Apple’s New Phones and 5G in General

Talking about internet access and bandwidth, Apple had its somewhat delayed launch of new phones this week.  The iPhone 12 represents Apple’s finally getting its growing profusion of different phone models into some semblance of cohesive order that can be readily understood, and all released at the same time together as one family.

To my somewhat jaded/jaundiced eye, most of it was “more of the same” with the one notable new feature being they now support some of the new 5G frequencies.

5G is currently an evolving minefield of complexity and disappointments.  It is a solution to a problem few of us suffer – “too slow internet” on our phones, and, in cases where our internet is truly too slow, that could easily be solved by better building out and supporting the current 4G network capabilities.  Instead, we have this new 5G concept which promises crazy-fast speeds but actually in reality delivers speeds sometimes no faster than 4G, along with patchy coverage, and a terrible tangle of different frequencies in use by the different wireless companies.  I don’t know anyone who has been impressed with their 5G experience so far.

The frequency allocations and usages are still evolving.  There’s every chance that any 5G phone you buy today will start becoming obsolete (due to new frequencies being used by the wireless companies and not supported by the phone) in only a few short months.

If you’re curious about 5G, and if you know for sure that either your current wireless carrier or a suitable alternate you’d be willing to switch to has 5G coverage in your area, then I’d recommend getting a lower cost 5G phone for now, because for sure, within a year or two you’ll be wanting to upgrade as the 5G standard stabilizes.

After looking at the various options, my recommended 5G phone is the Samsung A71 5G.  Currently it is $500 on Amazon, I got one for $430 during the Prime Days sale, and I expect it may be back down at that price or even lower come Black Friday.  I’ll be reviewing the phone in the next week or so.

Here’s an interesting article about the arguments and claims/counter-claims of 5G performance between the various wireless carriers at present.

And Lastly This Week….

There continues to be controversy over how safe or dangerous it is to be on an airplane at present, in terms of virus risk.  You can decide for yourself what the risk level is, but probably, however you measure it, you’ll agree that the risk is elevated compared to being at home, or in your own private car.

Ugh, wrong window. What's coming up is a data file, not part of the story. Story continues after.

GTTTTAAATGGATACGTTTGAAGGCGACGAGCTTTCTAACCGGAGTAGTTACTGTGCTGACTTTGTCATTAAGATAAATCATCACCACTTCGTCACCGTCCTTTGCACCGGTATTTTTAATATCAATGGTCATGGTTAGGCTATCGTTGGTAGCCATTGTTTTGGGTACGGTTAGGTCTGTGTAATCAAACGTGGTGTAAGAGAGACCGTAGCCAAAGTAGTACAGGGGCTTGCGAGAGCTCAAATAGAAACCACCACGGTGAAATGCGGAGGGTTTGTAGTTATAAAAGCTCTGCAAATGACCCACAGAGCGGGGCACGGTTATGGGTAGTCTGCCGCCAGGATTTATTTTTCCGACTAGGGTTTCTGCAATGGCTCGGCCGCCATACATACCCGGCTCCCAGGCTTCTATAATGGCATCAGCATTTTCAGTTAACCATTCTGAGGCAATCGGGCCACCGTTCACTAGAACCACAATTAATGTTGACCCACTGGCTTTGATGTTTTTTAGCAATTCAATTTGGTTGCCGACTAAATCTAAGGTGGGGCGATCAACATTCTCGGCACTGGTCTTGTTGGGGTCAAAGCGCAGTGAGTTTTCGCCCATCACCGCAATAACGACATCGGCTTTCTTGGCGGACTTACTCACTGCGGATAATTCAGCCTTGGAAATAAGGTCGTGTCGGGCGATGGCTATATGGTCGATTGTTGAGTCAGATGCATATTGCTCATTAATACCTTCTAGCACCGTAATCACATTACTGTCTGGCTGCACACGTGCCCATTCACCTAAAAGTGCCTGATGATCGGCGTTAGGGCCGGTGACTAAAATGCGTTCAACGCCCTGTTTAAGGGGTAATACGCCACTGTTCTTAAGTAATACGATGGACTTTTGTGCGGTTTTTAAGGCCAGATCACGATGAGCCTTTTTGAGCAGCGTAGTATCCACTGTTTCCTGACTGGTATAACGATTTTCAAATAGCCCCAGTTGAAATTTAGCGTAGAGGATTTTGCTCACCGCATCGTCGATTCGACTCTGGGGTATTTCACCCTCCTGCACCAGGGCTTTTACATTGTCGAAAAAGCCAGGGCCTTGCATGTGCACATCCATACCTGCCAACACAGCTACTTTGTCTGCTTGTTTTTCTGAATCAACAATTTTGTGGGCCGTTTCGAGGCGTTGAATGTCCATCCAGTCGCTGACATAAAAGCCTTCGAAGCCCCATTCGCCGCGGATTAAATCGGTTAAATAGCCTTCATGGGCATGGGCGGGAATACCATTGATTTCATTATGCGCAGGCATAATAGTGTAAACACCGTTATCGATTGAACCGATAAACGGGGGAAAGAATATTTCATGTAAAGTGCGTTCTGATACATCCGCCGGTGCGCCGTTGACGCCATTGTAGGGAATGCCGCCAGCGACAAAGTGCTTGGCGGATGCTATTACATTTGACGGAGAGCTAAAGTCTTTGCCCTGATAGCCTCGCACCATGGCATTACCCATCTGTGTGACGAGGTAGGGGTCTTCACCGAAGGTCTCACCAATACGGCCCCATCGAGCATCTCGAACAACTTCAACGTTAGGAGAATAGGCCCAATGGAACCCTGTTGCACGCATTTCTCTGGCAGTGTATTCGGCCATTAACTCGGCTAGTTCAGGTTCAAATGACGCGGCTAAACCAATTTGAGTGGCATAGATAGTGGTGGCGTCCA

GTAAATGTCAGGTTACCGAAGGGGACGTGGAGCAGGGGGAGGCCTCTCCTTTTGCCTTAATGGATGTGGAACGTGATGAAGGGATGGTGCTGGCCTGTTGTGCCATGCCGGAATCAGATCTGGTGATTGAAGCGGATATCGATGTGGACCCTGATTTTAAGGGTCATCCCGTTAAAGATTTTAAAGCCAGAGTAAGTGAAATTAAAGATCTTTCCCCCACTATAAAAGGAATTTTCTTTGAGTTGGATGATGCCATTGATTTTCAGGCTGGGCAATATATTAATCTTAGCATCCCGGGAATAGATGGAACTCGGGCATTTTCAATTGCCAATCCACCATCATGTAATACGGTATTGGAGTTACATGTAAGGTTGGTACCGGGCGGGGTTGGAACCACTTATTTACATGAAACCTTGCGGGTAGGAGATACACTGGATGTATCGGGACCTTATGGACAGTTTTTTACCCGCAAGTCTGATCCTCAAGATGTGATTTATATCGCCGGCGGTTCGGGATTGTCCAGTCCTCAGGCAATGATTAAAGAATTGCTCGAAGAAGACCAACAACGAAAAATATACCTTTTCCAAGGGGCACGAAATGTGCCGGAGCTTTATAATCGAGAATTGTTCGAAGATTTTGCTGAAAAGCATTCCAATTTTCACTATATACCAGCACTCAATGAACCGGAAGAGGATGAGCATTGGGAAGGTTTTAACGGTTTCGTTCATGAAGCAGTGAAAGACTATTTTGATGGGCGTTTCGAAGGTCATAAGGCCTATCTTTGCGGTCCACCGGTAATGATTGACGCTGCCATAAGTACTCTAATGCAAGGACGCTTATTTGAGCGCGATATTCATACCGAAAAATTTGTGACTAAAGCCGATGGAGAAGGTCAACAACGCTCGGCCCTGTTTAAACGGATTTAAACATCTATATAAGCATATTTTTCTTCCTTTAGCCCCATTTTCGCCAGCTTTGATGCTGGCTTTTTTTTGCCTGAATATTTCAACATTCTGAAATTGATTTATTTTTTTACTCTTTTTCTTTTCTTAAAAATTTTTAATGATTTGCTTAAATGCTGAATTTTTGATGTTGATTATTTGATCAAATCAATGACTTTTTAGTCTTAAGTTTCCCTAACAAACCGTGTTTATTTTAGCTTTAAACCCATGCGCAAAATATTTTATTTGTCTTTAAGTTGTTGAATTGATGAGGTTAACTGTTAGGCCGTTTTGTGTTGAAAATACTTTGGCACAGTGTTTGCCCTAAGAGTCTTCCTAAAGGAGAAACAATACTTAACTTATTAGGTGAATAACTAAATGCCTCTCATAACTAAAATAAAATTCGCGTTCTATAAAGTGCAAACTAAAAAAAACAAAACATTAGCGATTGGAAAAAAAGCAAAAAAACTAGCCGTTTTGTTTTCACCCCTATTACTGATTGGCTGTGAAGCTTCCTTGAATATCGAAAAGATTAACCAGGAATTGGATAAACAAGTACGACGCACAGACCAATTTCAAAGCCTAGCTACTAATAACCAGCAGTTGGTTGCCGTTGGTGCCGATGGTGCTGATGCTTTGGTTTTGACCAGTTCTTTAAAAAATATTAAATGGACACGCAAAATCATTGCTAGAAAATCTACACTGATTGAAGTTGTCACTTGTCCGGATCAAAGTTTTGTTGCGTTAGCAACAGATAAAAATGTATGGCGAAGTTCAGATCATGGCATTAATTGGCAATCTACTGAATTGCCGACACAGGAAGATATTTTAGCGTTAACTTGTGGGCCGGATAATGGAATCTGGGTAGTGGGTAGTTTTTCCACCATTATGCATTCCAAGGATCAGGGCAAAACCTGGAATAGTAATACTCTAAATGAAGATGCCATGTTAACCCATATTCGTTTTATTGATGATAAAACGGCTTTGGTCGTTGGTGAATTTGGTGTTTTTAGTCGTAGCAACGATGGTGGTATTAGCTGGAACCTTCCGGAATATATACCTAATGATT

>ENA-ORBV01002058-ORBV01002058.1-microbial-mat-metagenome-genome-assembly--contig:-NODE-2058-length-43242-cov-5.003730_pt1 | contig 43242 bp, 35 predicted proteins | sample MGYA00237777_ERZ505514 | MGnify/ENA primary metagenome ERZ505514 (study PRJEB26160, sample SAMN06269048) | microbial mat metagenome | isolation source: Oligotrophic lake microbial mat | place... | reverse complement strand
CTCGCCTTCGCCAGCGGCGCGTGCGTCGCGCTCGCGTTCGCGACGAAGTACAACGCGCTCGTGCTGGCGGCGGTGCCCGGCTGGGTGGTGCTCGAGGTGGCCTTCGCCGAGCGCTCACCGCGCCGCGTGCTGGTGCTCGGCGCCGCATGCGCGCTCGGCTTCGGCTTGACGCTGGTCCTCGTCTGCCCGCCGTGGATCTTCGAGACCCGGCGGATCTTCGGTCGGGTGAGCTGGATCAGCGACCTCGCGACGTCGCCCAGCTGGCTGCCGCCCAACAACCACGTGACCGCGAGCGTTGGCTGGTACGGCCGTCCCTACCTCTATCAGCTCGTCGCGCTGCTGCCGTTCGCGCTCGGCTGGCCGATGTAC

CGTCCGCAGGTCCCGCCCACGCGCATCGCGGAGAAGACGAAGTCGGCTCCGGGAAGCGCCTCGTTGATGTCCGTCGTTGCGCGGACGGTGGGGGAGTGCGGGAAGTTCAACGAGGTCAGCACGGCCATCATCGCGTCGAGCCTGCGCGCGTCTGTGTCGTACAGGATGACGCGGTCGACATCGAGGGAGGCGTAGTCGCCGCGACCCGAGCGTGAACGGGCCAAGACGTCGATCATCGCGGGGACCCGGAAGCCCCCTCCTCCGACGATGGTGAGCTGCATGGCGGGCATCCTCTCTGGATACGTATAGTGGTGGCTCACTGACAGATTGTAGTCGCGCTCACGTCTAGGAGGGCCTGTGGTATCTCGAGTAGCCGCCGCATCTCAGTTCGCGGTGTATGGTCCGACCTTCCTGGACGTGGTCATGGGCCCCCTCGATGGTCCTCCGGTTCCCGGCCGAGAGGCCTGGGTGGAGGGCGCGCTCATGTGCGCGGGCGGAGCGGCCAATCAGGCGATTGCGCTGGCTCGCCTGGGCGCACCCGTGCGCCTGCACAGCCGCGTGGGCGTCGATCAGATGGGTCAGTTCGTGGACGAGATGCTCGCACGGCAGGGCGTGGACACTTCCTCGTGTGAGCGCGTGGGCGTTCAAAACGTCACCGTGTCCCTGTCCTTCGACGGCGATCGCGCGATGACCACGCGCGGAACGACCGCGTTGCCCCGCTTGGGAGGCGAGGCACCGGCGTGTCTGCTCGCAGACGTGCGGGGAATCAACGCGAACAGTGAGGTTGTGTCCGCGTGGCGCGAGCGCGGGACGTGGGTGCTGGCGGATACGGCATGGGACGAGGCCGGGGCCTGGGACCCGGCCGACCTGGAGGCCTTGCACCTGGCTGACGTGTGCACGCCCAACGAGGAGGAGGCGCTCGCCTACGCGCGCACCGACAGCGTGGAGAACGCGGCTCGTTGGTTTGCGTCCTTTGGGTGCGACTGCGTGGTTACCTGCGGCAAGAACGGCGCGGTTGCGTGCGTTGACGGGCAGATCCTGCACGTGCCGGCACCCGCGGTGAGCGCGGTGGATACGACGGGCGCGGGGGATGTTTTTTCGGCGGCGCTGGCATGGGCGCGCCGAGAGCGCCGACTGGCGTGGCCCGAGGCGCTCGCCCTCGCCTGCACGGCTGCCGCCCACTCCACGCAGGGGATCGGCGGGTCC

It is also tragically but abundantly clear that one of the most dangerous activities at present is to dine at an indoor restaurant.  Much as we all enjoy a good meal in a good restaurant, it is a risky thing and best avoided.

So, put them both together, and what do you get?  You get Singapore Airlines selling meals on an airplane that remains parked on the ground.  That gives you both risk vectors – airplane and indoor restaurant – and the uncertain pleasure of “enjoying” an airline meal at an inflated price.

But, what do I know.  Tickets for the several such events sold out in less than half an hour.  The price?  US$470 for a first class meal and seat, or as little as US$39 for coach class.  If you say it quickly, you can almost persuade yourself that $39 isn’t outrageous for a tray with the usual assortment of coach class food, but $470 for first class?  That’s an extraordinary cost, way above what you’d pay in a highest rated Michelin restaurant.

New Zealand, now happily virus-free once more, has extraordinarily strict restrictions on banning visitors from other countries, only allowing ex-pat Kiwis to return home, and then with a fiercely-enforced-by-the-Army 14 day total quarantine.

So we can imagine the alarm they must have felt when they identified a visitor who had flown nonstop all the way from Alaska and landed in the Auckland area after a 7,500 mile flight that took 11 days to complete.  As best we can tell, he (his name is 4BBRW) is not a New Zealander, he is not currently observing any quarantine restrictions at all and has been sighted traveling around the region with friends, and he wants to stay until March next year, when he’ll fly back home to Alaska, via Asia.  And possibly repeat the journey again next October.

The amazing details are here.

Until next week, please stay healthy and safe